The different types of hearing tests and what to expect should you need one

Before we talk about the hearing tests – it is important to understand how we hear. Our ears are made up of three parts the outer, middle and inner ear.

  • The Outer Ear
    The outer ear includes the pinna, this is the part of your ears you can see on the sides of your head and the canal itself. The pinna helps capture the sound and make sense of where it comes from. The sound then travels down the ear canal and moves towards the eardrum, the start of the middle ear.
  • The Middle Ear
    The eardrum is connected to the 3 smallest bones in our body, called ossicles. The vibrations from the eardrum are passed on to the 3 ossicles attached in a chain-like configuration which constantly vibrates back and forth when sound is detected. This sound is then passed further along to the inner ear.
  • The Inner Ear
    Here we find the hearing organ, known as the cochlea and our balance organs (the semicircular canals and otoliths). The cochlea is a bony coil-like structure, resembling a snail. The cochlea contains fluid and tiny delicate structures known as hair cells. When the bones in our middle ear are displaced, the fluid in the cochlea moves and triggers the movement of the hair cells. The hair cells are connected to a hearing nerve, and with hair cell movement the hearing nerve sends the sound signal to the brain. It is here where the sounds are processed for meaning and interpretation.

Each part of the ear plays a crucial role in how we hear. Problems in sound transmission through any part of the ear can result in a different degree and type of hearing loss. We must, therefore, have tests for each part of the ear administered by a fully qualified audiologist.

Pure tone screening
A machine called an audiometer produces a range of beeps and whistles (pure tones) of the differing pitch. Headphones or insert ear tips are used and require you to respond using a buzzer whenever a sound is heard. This tests your outer, middle ear and inner ear hearing pathways.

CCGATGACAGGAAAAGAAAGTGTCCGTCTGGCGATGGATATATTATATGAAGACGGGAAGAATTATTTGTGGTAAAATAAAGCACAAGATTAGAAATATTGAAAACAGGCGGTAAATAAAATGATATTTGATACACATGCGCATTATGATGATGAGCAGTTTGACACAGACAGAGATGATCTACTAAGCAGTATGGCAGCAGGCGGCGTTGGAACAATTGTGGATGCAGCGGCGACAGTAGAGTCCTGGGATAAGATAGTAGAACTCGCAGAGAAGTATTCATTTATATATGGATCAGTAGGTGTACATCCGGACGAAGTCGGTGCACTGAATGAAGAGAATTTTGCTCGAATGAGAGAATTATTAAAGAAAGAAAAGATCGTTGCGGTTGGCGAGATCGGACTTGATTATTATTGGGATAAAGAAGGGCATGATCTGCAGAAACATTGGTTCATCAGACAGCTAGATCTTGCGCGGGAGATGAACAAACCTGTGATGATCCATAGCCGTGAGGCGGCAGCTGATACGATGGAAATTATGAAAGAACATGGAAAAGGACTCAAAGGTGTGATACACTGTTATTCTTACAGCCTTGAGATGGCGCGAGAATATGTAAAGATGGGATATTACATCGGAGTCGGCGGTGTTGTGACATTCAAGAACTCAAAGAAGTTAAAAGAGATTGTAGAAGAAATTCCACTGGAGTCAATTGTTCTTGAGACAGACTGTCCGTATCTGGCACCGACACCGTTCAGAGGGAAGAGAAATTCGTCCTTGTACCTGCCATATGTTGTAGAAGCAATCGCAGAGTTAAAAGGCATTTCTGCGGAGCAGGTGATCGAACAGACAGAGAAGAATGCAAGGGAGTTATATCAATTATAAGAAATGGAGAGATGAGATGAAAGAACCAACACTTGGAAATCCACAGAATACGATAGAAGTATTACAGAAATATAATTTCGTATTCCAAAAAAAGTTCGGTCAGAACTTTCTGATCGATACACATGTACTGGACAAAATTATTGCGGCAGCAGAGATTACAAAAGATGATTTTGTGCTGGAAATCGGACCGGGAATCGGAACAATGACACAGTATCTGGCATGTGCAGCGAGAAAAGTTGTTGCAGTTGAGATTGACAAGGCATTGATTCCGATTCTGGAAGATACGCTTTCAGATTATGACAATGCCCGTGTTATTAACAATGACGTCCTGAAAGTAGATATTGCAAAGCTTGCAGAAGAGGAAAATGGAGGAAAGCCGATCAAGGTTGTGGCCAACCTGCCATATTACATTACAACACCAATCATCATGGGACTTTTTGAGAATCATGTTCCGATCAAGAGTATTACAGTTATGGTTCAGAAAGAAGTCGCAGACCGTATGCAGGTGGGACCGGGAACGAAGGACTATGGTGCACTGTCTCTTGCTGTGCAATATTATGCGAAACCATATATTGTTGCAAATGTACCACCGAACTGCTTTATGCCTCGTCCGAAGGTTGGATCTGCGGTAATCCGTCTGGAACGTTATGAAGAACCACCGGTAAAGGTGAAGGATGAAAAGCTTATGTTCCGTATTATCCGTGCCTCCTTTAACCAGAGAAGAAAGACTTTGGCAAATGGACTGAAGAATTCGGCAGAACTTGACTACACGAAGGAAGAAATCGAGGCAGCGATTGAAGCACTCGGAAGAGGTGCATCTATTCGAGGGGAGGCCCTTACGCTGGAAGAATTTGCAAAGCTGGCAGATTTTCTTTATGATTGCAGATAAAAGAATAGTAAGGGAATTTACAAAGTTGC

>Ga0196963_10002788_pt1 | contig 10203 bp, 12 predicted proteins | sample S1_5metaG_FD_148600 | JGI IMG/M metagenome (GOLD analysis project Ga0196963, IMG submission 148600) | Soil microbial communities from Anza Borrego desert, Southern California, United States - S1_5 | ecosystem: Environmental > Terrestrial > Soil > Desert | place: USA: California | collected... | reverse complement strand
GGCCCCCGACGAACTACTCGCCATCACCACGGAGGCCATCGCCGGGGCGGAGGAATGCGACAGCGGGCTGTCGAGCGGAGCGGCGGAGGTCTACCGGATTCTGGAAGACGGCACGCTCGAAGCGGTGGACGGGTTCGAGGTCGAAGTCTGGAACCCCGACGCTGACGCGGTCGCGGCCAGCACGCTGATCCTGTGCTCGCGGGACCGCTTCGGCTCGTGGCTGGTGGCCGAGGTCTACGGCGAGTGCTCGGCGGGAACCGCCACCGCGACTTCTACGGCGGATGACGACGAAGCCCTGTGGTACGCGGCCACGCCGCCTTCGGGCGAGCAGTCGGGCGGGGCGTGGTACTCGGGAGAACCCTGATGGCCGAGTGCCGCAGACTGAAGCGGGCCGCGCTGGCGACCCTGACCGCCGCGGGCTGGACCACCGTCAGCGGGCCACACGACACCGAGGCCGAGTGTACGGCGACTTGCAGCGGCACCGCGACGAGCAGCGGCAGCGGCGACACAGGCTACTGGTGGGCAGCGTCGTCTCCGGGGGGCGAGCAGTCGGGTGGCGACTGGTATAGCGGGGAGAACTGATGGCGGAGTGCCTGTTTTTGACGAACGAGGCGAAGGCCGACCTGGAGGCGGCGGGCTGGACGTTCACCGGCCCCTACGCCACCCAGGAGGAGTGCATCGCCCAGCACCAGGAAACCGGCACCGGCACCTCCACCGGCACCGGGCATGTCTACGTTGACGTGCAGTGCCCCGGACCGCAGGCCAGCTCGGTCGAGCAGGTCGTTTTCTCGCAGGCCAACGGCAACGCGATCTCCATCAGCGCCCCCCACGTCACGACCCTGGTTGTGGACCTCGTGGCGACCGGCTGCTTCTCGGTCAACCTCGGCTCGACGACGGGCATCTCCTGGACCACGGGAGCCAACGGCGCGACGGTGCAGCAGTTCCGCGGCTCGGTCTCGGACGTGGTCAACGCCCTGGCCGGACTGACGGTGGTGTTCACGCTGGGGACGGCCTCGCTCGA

Bone conduction testing
A headband like structure, the bone conductor, is placed behind the ear. The test is measured the same as the pure tone test using a buzzer when the sound is heard. This test, however, bypasses the outer and middle ear and tests the inner ear directly. Should the result differ to those gathered through pure tone testing this is used in identifying the type of hearing loss?

Tympanometry testing

Measures the function of the middle ear. A probe like a device that changes the air pressure in the ear is used to detect movement of the eardrum and connected ossicle chain.

Acoustic reflex testing
Using the same probe like device this is another automatic test measuring both middle and inner ear functions. The test involves presenting the ear with loud sounds of the differing pitch to trigger an involuntary muscle contraction of the middle ear. The results of this test in combination with the above tests are used to determine the location of hearing loss or to confirm normal hearing.

Speech discrimination testing
This test assesses outer, middle and inner ear function. You are played a series of words/sentences under headphones in both quiet and noise and asked to repeat what is heard. This test is assessing the clarity of your hearing.

What should you expect from a diagnostic hearing assessment?

You may be referred by your GP, another health professional or self-referred for a diagnostic hearing assessment.

All assessments should be completed in a sound-treated office room in privacy.

  • A detailed QA session with your audiologist to determine the difficulties you have been experiencing with your hearing
  • Otoscopy– a thorough examination of your ear and eardrum using a special medical device known as an otoscope and/or voroscope
  • Pure tone screening
  • Bone conduction testing
  • Speech discrimination testing
  • Tympanometry testing
  • Acoustic reflex testing
  • Results– a detailed discussion of your hearing results and management moving forward.
  • A report to be sent to GP/other health professionals of your choice

This is what you should expect if you are booked in for this kind of appointment which can take up to

45-60mins to complete.

Don’t have any noticeable concerns for your hearing but are wanting a quick check/baseline?

Book in for a pure tone screening. Should this result indicate poor hearing the audiologist will discuss how further testing may be suitable for you!